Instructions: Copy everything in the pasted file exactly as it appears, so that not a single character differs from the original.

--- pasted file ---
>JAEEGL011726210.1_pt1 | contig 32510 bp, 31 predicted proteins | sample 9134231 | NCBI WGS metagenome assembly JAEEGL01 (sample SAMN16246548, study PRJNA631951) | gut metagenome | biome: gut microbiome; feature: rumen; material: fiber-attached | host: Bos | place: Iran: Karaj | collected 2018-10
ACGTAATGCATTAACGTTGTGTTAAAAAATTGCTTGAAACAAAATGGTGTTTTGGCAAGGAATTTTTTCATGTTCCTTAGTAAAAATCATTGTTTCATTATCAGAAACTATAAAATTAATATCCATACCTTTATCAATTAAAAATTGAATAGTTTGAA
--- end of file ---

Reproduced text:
>JAEEGL011726210.1_pt1 | contig 32510 bp, 31 predicted proteins | sample 9134231 | NCBI WGS metagenome assembly JAEEGL01 (sample SAMN16246548, study PRJNA631951) | gut metagenome | biome: gut microbiome; feature: rumen; material: fiber-attached | host: Bos | place: Iran: Karaj | collected 2018-10
ACGTAATGCATTAACGTTGTGTTAAAAAATTGCTTGAAACAAAATGGTGTTTTGGCAAGGAATTTTTTCATGTTCCTTAGTAAAAATCATTGTTTCATTATCAGAAACTATAAAATTAATATCCATACCTTTATCAATTAAAAATTGAATAGTTTGAA